Sophos’ Warbiking Campaign Shows Insecurities In Wireless Connections


warbikingSophos, an IT security company, has launched a project called “World of Warbiking” in which they ride around major cities on a bicycle equipped with a computer. They use this computer to collect information on the wireless networks available and to gather information on the people who are connecting to these networks.

Sophos has launched this project to illustrate how our desire to be online at all times is leaving us exposed to hackers and cyber thieves. The main reason for this exposure is not that these kinds of attacks or unknown or even that sophisticated, but rather that we do not pay attention to or use best practices when connecting to wireless networks that could keep us safe.

“Warbiking” is a riff on the concept of wardriving, which is the act of searching for WiFi wireless networks by a person in a moving vehicle, using a portable computer. When they find an open WiFi network, they can easily steal login information to bank accounts, social media, and email accounts from anyone accessing it. Software for wardriving (or warbiking) is easy to install and available for free on the Internet.

It’s important here to mention the Sophos collected general statistics about networks and individuals connecting to these networks in a non-invasive and legal manner.

Sophos chose San Francisco as their first place to study, as there are tens of thousands of wireless networks which nearly everyone uses on a daily basis. What they found was disturbing.

Network Security

The first thing Sophos wanted to find out was whether people were connecting to wireless networks securely. In the few days they spent collecting network information around San Francisco, they identified over 72,000 wireless networks. These networks had the following security:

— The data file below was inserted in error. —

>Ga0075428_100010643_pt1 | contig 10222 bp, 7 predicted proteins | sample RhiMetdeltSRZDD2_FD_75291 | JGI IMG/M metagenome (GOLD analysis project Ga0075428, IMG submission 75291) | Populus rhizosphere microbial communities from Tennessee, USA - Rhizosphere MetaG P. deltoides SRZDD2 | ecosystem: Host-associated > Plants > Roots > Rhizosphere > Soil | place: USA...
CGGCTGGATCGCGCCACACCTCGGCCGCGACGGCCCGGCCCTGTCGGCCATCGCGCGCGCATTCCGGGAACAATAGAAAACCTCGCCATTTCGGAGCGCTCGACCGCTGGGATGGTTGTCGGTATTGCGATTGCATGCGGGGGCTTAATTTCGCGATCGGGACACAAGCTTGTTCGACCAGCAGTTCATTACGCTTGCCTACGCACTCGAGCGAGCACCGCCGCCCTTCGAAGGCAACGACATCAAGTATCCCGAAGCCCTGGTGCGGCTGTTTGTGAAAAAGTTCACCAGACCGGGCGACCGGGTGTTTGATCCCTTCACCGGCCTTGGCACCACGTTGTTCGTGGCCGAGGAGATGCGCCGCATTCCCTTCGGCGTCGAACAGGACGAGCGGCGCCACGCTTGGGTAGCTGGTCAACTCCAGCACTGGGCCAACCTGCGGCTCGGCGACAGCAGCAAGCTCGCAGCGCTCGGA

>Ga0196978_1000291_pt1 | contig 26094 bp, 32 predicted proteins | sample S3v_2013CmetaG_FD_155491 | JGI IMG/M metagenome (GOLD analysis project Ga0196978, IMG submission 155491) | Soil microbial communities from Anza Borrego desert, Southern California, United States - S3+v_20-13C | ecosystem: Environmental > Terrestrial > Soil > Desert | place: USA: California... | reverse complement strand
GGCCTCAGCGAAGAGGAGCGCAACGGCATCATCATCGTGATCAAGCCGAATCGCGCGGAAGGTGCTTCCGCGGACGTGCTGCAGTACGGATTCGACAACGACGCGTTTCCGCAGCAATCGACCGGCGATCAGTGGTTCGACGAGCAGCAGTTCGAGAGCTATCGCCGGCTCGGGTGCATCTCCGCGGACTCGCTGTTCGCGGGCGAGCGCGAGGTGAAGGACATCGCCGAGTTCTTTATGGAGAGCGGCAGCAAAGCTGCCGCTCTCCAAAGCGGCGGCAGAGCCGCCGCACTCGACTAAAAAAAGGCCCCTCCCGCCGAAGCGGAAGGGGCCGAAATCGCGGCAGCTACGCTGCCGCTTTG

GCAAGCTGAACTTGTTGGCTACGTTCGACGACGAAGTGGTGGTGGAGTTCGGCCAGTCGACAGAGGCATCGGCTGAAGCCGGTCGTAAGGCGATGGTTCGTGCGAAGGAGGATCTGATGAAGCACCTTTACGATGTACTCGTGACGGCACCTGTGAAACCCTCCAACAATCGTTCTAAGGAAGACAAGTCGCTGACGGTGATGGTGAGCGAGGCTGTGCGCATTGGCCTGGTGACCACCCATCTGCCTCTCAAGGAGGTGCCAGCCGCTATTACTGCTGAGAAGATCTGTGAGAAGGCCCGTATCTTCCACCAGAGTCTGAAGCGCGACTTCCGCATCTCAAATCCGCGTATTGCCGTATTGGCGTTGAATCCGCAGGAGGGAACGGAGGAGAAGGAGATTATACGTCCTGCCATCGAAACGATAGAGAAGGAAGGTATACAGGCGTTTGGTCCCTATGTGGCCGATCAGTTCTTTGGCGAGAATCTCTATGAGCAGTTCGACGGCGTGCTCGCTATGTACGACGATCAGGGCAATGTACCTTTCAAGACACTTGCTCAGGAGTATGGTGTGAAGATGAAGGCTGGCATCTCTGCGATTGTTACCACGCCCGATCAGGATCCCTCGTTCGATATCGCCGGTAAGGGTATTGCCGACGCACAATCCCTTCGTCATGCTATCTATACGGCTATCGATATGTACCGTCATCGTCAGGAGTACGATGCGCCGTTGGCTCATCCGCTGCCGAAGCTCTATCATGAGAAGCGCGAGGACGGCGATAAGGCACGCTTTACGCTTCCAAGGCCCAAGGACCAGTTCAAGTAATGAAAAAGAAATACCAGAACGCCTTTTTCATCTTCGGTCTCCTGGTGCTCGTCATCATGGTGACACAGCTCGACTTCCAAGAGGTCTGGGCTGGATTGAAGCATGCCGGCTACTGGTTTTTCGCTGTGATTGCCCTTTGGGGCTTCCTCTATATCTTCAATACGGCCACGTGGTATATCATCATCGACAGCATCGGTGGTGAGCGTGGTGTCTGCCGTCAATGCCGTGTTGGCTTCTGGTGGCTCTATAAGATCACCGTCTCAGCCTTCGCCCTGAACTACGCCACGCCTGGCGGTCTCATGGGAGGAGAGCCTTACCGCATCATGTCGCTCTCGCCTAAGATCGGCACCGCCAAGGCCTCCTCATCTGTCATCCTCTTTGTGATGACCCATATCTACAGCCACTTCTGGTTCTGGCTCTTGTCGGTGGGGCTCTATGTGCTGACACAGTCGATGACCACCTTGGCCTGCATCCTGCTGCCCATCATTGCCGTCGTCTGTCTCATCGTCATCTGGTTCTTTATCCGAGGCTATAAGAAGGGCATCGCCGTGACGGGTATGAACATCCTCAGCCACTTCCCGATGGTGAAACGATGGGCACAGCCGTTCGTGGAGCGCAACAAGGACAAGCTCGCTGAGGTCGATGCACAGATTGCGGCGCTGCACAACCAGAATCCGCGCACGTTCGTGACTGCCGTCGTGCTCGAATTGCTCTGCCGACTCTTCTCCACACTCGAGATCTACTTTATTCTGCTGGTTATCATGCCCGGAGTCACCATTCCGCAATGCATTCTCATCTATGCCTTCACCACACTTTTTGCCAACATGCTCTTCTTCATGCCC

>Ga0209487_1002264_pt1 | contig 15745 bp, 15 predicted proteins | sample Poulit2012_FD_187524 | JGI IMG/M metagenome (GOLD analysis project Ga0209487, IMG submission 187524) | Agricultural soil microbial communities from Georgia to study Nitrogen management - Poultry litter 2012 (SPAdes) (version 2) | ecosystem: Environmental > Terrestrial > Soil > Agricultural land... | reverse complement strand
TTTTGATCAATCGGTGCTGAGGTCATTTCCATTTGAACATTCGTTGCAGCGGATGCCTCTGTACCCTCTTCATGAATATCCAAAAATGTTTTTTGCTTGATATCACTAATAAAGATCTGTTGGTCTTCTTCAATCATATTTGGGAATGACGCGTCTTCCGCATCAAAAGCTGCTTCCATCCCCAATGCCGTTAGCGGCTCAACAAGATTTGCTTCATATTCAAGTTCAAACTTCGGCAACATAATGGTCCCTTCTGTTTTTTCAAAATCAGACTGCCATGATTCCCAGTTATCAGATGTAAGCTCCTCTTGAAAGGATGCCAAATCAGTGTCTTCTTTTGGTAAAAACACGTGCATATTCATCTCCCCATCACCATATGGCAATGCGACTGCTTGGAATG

• WEP (Wireless Enterprise Protocol): Nearly 10% of users were connecting to WEP networks. WEP is outdated and very old technology. Since 2001, several serious weaknesses in the protocol have been identified so that today a WEP connection can be cracked within minutes.
  • No encryption: Nearly 20% of networks were public WiFi networks and offered no security whatsoever.
  • WPA (WiFi Protected Access): The largest percentage of networks, 57%, used WPA, which is an updated security protocol compared to WEP, but one that is still outdated and no longer recommended by the Wi-Fi Alliance and IEEE.
  • WPA2: Only 13% of networks used WPA2, the recommended best-practice protocol and the safest security protocol currently available.
  • WPS (WiFi Protected Setup): WPS is a security protocol which was used by nearly 30% of the networks. While safer than WEP or WPA, WPS is vulnerable to brute force attacks in which hackers can figure out your password in as little as four hours.

We Want Network Access No Matter the Costs

Sophos also set up a fake public WiFi network to see who would connect to it, and over 1,500 people did. Although they did not steal user data using a man-in-the-middle attack, it would have been very easy to do so.

Over 50% of the people who connected to the fake network did so using their iOS or Android device, showcasing just how many people are connecting to public WiFi networks on their smartphone or mobile device. Only 30% were laptop users.

The big takeaway from this part of the experiment was that only 6% of users were using a VPN to encrypt their information. Many of us simply connect first and then worry about security later.

How to Stay Safe

Sophos offered the following advice to stay safe when connecting to WiFi networks on your laptop, smartphone, or mobile device:

  • Use WPA2 network security on your home network.
  • Use strong passwords and change them often.
  • Don’t name your network using your own name.
  • Think twice before connecting to a public WiFi network.
  • Make sure your computer and browser are updated with the latest patches.
  • Finally, use a VPN (like PRIVATE WiFi) to keep your private information safe on all of your devices.


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Jared Howe

Jared Howe is PRIVATE WiFi’s Senior Manager, Product Marketing Communications. Working in high tech for over 15 years, Jared currently lives in Seattle with his wife, daughter, and their two cats.

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